Government Debt in a RBC vs NK Model


I have a general question about the nature of government debt in a RBC model vs NK model.

Consider a simple government budget constraint in an RBC model:

R_(t-1)B_(t-1)=B_t+T_t where T is taxes. R is short-term nominal rate. T responds to past levels of gov. debt (i.e. T (B_(t-1)). It is thus clear that B_t is predetermined in period t.

The equivalent budget constraint in a NK model would look like this:

R_(t-1)B_(t-1)/pi_t=B_t+T_t where now pi_t is inflation (and thus the budget constraint is written in real terms).

Now, B_t is also a function of pi_t, which is a jump variable. Thus, technically B_t will change in period t because of inflation. Yet, B_t is still technically not a jump variable since agents don’t form expectations over debt. So, is B_t still technically considered predetermined in the NK model, even though its value will change in period t?

Hi sp1589,

It is the real price of the stock of bonds that is affected by current inflation, not the stock of bonds itself. The stock of bonds is predetermined, the real price is not.:slightly_smiling_face:
Indeed, in a standard NK model set-up you have that in the budget constraint

\frac{B_t}{P_t}+\text{other items}=\frac{B_{t-1}}{P_{t-1}}\frac{R_{t-1}}{\pi_t}+\text{other items}

So, given some shock in the economy, that is going to affect inflation (and thus the real price of the bond). In period t, this means that only inflation will adjust in the government’s budget constraint. So, next period (t+1), the stock of bonds will adjust conditional on period t’s inflation (or alternatively interpreted conditional on the change in the real price of the stock). In the current period t, however only inflation adjusts in the gov’s budget constraint as the other variables are predetermined. Is that interpretation correct?

B_{t-1} was a promise to repay 100 Dollars plus whatever the interest rate was. Say R_{t-1}=1.05. Then the government promised to repay 105 Dollars today. That promise cannot be changed anymore at time t, because it was made at t=-1. That’s why B_{t-1} is a predetermined variable as indicated by the timing. B_t itself is not predetermined. If the real value of debt turns out to be very high today, the government may need to issue more debt this period B_t.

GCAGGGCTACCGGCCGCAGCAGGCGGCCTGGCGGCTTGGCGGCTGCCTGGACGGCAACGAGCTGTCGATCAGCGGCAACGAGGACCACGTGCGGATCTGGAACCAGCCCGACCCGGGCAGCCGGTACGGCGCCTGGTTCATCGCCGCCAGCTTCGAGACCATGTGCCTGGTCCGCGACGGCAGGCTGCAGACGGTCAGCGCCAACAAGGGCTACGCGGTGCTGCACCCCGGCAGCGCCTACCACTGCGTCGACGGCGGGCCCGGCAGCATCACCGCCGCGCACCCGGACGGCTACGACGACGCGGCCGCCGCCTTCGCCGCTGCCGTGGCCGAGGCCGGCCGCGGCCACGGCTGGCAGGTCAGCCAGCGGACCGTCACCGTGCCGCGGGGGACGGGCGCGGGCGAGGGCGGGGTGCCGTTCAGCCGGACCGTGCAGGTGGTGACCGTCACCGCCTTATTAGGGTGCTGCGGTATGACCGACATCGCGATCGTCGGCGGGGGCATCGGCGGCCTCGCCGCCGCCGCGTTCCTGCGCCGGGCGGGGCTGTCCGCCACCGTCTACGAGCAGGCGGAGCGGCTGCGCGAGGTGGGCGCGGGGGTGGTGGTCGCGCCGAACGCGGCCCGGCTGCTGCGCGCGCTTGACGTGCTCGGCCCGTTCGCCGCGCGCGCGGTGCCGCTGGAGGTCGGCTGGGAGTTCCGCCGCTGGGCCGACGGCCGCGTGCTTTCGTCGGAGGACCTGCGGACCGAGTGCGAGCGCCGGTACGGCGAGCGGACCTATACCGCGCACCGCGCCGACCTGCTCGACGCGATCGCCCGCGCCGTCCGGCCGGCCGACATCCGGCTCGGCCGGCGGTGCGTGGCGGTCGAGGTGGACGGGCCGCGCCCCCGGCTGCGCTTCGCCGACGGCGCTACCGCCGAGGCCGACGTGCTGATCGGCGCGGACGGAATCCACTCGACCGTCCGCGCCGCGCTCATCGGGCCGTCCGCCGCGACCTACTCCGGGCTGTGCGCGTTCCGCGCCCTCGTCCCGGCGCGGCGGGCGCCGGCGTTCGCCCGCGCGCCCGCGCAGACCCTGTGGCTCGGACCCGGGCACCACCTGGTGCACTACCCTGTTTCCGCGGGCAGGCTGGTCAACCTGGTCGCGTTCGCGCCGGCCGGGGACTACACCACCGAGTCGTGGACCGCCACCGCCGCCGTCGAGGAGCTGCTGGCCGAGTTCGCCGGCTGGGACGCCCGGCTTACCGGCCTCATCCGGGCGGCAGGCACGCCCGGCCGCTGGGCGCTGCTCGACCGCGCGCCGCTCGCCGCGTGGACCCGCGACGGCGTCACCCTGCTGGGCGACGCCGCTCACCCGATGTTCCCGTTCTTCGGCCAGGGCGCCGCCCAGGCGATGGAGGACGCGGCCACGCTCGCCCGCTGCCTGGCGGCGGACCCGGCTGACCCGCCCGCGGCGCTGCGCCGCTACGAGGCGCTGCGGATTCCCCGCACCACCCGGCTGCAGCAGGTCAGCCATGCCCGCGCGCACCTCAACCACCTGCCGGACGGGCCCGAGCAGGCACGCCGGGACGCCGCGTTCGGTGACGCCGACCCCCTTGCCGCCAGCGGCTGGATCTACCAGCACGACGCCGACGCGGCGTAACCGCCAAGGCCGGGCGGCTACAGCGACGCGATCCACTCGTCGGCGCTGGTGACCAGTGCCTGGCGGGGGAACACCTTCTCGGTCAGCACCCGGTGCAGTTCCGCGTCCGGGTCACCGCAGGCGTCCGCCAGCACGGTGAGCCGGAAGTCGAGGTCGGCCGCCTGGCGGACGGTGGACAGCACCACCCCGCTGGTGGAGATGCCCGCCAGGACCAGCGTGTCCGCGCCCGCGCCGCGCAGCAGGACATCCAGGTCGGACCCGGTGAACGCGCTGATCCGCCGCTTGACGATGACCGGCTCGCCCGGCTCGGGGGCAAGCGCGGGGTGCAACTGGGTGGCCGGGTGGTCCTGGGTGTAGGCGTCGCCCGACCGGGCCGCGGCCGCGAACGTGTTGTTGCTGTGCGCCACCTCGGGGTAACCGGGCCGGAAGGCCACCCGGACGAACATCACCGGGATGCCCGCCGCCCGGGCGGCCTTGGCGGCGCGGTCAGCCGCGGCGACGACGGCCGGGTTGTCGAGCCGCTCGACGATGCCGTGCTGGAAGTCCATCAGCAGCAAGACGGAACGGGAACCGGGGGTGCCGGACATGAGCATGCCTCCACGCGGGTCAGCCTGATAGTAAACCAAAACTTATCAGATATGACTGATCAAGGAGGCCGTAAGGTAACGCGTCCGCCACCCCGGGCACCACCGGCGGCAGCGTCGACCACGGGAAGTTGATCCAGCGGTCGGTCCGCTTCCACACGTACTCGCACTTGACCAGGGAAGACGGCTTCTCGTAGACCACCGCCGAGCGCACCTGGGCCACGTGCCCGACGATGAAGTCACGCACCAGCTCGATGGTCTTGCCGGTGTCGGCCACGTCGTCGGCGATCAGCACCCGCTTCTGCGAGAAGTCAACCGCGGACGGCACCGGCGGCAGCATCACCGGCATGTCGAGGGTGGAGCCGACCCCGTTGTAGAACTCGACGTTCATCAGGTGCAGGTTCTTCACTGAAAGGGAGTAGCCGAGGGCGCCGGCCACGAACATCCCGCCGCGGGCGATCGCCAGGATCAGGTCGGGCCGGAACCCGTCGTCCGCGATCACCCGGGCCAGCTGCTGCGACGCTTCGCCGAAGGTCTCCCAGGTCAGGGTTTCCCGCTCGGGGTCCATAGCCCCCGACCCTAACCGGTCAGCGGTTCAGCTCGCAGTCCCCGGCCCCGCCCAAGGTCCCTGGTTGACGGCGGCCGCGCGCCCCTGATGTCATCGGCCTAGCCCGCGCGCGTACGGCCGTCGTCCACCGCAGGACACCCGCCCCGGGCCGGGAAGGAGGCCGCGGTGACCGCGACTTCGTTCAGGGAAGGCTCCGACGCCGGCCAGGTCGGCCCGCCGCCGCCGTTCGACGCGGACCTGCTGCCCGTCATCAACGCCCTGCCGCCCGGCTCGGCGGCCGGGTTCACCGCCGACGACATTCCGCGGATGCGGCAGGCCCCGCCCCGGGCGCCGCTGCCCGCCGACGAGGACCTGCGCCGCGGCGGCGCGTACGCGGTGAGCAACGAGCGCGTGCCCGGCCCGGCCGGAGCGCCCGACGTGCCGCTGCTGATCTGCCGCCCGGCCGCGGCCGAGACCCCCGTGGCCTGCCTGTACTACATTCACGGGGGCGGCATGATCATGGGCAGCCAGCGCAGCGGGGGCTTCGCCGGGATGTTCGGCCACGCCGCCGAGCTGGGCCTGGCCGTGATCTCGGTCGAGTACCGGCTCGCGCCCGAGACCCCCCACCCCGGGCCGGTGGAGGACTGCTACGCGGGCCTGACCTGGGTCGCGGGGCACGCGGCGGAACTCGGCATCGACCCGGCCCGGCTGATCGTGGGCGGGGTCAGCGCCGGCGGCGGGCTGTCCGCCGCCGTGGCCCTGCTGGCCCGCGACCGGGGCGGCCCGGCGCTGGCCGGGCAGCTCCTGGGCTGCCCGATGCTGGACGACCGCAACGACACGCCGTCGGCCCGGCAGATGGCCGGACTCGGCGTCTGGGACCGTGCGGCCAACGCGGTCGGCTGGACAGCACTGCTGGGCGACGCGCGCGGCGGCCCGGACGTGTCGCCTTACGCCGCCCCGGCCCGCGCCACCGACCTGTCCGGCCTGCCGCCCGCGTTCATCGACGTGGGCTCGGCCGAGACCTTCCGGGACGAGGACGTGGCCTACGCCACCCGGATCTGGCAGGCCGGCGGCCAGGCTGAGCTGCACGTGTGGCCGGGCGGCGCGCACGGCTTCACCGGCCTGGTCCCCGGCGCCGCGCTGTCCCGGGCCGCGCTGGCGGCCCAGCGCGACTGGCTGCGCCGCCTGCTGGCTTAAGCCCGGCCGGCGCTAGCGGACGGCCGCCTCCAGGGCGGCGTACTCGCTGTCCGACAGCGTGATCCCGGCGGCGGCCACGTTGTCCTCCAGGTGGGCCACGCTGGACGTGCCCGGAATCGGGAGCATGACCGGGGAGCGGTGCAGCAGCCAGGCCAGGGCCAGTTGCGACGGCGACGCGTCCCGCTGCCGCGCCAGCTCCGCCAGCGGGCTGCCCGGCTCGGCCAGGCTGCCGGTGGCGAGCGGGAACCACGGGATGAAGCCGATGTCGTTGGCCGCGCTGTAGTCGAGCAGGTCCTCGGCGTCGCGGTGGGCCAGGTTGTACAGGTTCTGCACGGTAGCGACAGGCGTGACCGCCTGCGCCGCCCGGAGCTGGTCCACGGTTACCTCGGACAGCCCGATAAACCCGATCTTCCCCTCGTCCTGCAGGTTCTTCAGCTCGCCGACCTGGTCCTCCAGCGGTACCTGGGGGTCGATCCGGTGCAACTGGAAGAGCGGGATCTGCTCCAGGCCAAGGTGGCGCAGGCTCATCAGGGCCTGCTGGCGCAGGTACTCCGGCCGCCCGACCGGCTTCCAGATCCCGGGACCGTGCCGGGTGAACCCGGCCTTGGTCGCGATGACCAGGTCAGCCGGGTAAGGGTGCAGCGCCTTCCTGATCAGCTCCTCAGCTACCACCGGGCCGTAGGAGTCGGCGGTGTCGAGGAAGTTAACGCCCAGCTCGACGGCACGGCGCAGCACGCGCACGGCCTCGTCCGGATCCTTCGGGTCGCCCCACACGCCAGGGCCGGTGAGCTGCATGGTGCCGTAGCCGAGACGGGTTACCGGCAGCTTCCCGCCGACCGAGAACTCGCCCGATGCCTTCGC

Yes, I understand that. I was just confused based on the initial reply and was trying to clarify what was meant. My question is more fundamental.

Consider consumption C_t. That variable is a forward-looking non-predetermined because agents realize that in the event of a shock they will change their expected future consumption E_tC_(t+1) which would also imply an adjustment in their current consumption C_t.

On the other hand, B_t here is not a forward-looking variable. It only changes in period T, because it is a function of another forward looking variable - inflation.

My initial confusion here was how to classify C_t and B_t. They are both non-predetermined in period T, but the fundamental reason for why they adjust is different.

Not really. C_t will also adjust, because other jump variables have moved. After all, the budget constraint needs to be satisfied.

Hi, cmarch.
A quick question. Why did you divide the nominal interest rate by gross inflation?
Leeper and Leith (2016) do not do that on page 30:


In your model, you will have real bonds B_t/P_t. That requires you to expand the fraction \frac{B_{t-1}} {P_t}=\frac{B_{t-1}} {P_t}\frac{P_{t-1}} {P_{t-1}}=\frac{B_{t-1}} {P_{t-1}\Pi_t}

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